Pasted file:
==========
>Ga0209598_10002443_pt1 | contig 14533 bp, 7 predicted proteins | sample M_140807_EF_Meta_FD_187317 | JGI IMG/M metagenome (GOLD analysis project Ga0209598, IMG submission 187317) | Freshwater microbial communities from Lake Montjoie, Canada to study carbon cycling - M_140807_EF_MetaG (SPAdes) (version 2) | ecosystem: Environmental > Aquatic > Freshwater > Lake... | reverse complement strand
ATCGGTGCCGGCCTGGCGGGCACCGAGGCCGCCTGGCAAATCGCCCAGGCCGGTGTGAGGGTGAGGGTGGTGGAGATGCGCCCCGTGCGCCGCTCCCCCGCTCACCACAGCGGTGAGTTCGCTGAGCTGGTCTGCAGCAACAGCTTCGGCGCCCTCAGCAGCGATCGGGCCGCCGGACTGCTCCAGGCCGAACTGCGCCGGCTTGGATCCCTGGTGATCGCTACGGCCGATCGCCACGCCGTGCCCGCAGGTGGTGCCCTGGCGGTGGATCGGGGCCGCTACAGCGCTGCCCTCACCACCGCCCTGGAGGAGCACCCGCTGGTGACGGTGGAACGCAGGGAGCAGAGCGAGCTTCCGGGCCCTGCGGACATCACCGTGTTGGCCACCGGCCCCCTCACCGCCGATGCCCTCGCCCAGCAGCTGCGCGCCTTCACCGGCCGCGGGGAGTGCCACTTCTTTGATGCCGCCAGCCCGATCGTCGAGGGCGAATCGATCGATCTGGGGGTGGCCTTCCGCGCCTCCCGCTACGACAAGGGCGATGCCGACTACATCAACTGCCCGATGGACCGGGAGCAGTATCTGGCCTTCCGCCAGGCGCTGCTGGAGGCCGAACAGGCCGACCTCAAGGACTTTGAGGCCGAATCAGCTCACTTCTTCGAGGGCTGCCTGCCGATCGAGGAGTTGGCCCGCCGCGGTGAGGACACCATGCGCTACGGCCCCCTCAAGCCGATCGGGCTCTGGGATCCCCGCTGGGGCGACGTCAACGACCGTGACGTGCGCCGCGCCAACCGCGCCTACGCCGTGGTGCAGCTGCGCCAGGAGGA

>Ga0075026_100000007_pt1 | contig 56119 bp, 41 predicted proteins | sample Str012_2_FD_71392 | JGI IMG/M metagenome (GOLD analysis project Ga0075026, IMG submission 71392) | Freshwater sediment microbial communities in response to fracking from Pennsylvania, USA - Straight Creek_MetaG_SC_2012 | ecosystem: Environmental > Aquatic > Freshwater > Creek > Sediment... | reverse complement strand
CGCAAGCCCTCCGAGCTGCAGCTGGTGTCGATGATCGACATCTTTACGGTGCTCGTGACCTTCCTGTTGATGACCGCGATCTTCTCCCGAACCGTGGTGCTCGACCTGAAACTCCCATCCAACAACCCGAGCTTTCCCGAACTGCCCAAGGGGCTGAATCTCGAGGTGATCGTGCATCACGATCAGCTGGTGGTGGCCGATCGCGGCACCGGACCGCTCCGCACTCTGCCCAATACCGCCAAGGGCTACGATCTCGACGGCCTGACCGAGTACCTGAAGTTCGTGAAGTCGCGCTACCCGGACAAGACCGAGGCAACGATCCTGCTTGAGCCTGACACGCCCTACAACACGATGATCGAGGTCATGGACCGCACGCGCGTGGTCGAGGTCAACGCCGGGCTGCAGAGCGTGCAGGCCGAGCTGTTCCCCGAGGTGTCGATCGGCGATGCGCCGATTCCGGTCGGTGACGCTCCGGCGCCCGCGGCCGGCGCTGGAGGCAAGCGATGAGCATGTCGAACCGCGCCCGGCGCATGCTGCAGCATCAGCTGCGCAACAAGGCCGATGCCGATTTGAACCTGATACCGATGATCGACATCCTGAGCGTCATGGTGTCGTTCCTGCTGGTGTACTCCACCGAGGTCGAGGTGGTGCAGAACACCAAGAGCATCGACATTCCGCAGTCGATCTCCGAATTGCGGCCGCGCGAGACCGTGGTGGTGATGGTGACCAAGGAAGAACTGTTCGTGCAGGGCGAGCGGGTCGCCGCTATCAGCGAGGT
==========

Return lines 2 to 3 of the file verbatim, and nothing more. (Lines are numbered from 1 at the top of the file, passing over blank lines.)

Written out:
ATCGGTGCCGGCCTGGCGGGCACCGAGGCCGCCTGGCAAATCGCCCAGGCCGGTGTGAGGGTGAGGGTGGTGGAGATGCGCCCCGTGCGCCGCTCCCCCGCTCACCACAGCGGTGAGTTCGCTGAGCTGGTCTGCAGCAACAGCTTCGGCGCCCTCAGCAGCGATCGGGCCGCCGGACTGCTCCAGGCCGAACTGCGCCGGCTTGGATCCCTGGTGATCGCTACGGCCGATCGCCACGCCGTGCCCGCAGGTGGTGCCCTGGCGGTGGATCGGGGCCGCTACAGCGCTGCCCTCACCACCGCCCTGGAGGAGCACCCGCTGGTGACGGTGGAACGCAGGGAGCAGAGCGAGCTTCCGGGCCCTGCGGACATCACCGTGTTGGCCACCGGCCCCCTCACCGCCGATGCCCTCGCCCAGCAGCTGCGCGCCTTCACCGGCCGCGGGGAGTGCCACTTCTTTGATGCCGCCAGCCCGATCGTCGAGGGCGAATCGATCGATCTGGGGGTGGCCTTCCGCGCCTCCCGCTACGACAAGGGCGATGCCGACTACATCAACTGCCCGATGGACCGGGAGCAGTATCTGGCCTTCCGCCAGGCGCTGCTGGAGGCCGAACAGGCCGACCTCAAGGACTTTGAGGCCGAATCAGCTCACTTCTTCGAGGGCTGCCTGCCGATCGAGGAGTTGGCCCGCCGCGGTGAGGACACCATGCGCTACGGCCCCCTCAAGCCGATCGGGCTCTGGGATCCCCGCTGGGGCGACGTCAACGACCGTGACGTGCGCCGCGCCAACCGCGCCTACGCCGTGGTGCAGCTGCGCCAGGAGGA

>Ga0075026_100000007_pt1 | contig 56119 bp, 41 predicted proteins | sample Str012_2_FD_71392 | JGI IMG/M metagenome (GOLD analysis project Ga0075026, IMG submission 71392) | Freshwater sediment microbial communities in response to fracking from Pennsylvania, USA - Straight Creek_MetaG_SC_2012 | ecosystem: Environmental > Aquatic > Freshwater > Creek > Sediment... | reverse complement strand